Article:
The UK’s Public Health England (PHE) has published its new Eatwell Guide which shows the revised proportions of the food groups that help consumers meet official advice and nutrient requirements.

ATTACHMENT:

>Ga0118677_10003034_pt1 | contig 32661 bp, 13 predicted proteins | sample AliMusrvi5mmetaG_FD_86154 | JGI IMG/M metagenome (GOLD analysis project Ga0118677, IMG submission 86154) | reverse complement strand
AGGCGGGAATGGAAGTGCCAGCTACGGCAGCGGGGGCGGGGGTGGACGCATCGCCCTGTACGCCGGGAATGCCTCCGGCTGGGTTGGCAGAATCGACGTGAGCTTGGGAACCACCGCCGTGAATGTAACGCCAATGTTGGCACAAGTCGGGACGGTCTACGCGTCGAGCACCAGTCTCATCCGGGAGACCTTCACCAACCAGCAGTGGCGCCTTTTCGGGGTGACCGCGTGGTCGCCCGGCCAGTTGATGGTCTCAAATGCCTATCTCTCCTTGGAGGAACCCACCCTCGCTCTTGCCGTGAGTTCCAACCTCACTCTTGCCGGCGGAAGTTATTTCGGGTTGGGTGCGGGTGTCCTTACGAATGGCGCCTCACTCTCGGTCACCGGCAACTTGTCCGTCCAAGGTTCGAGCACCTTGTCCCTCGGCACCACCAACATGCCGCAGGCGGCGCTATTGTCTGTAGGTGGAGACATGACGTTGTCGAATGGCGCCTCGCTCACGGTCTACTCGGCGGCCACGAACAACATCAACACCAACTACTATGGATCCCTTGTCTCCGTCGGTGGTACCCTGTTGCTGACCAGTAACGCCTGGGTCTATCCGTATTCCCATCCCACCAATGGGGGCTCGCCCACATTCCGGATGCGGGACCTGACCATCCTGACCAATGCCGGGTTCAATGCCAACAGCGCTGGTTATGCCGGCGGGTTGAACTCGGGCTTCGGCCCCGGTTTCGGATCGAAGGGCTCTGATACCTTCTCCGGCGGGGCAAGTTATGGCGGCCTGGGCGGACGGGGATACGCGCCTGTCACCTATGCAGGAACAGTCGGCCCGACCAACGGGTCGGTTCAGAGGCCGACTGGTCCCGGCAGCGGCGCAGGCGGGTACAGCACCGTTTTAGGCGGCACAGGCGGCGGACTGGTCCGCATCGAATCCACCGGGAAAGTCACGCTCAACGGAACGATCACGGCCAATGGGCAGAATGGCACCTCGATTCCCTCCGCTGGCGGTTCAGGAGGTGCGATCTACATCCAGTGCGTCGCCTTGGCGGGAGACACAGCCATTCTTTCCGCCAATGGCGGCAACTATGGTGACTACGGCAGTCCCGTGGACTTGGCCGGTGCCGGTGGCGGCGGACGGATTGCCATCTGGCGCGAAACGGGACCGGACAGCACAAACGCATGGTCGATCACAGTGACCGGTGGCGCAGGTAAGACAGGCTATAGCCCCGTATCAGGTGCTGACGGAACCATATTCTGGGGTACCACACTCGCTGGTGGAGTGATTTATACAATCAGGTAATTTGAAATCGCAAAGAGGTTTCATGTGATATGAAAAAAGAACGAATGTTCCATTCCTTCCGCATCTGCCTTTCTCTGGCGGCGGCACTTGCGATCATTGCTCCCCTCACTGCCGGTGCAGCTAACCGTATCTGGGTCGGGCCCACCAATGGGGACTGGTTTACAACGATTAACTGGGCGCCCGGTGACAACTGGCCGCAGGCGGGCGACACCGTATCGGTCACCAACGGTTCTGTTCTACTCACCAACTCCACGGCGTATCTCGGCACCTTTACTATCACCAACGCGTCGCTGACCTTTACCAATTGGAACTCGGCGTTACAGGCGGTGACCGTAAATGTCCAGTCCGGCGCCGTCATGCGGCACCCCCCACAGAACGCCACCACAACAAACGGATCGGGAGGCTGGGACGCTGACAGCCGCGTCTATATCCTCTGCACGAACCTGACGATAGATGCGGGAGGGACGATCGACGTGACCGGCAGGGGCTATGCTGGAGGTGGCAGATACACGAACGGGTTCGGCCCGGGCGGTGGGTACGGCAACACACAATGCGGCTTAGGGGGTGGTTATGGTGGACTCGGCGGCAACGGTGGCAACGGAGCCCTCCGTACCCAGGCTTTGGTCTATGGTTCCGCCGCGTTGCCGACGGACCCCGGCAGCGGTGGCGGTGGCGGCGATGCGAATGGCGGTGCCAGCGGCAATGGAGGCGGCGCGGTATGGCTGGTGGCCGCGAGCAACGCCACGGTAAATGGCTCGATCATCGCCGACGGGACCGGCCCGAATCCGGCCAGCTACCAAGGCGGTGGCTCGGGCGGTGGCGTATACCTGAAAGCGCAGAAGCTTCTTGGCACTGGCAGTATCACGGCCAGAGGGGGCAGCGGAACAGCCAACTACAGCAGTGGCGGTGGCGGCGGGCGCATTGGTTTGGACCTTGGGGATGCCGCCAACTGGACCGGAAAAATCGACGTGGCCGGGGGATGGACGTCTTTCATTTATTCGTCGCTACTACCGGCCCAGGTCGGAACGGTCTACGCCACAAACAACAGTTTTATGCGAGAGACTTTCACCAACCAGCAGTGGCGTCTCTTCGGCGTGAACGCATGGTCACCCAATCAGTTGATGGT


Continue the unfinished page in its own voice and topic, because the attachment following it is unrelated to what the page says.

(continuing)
The UK’s Public Health England (PHE) has published its new Eatwell Guide which shows the revised proportions of the food groups that help consumers meet official advice and nutrient requirements.The guide replaces the eatwell plate and has been refreshed to reflect updated dietary recommendations, including those on sugar, fibre and starchy carbohydrates from the Scientific Advisory Committee on Nutrition (SACN) report on Carbohydrates and Health in 2015.There is greater prominence for fruit, vegetables and starchy carbohydrates, preferably wholegrain, in the new guide. PHE recommends consuming 30 grams of fibre a day, the same as eating five portions of fruit and vegetables, two whole-wheat cereal biscuits, two thick slices of wholemeal bread and one large baked potato with the skin on. Currently people only consume around 19 grams of fibre per day, less than two-thirds the recommendation.Sugary soft drinks have been removed from the image and foods that are high in fat, salt and sugar have been moved to the periphery of the guide, reflecting advice that they are not an essential part of a healthy and balanced diet. Adults should have less than six grams of salt and 20 grams of saturated fat for women or 30 grams for men a day.PHE also advises limiting the consumption of sugar, for example from sugary drinks and confectionery. Adults have twice as much sugar as is recommended and children have over three times. Everyone over the age of 11 should consume less than 30 grams or seven cubes of sugar a day.The advice that only a 150ml serving of fruit juice counts as one of the recommended five portions of fruit and vegetables a day is now extended to include smoothies. This is in acknowledgement of the high sugar content of smoothies. The Eatwell Guide now displays drinks recommendations which make clear that adults should be aiming to have six to eight glasses of fluids per day ideally from water, lower fat milks, and unsweetened tea or coffee.“Our new Eatwell Guide helps people to understand what a healthy balanced diet looks like,” said Dr Alison Tedstone, chief nutritionist at PHE. “The evidence shows that we should continue to base our meals on starchy carbohydrates, especially wholegrain, and eat at least 5 portions of a variety of fruit and vegetables each day.”“On the whole, cutting back on foods and drinks that are high in saturated fat, salt, sugar and calories would improve our diets, helping to reduce obesity and the risk of serious illnesses such as heart disease and some cancers. A smoothie, together with fruit juice, now only counts as one of your 5 A Day and should be drunk with a meal as it’s high in sugar.”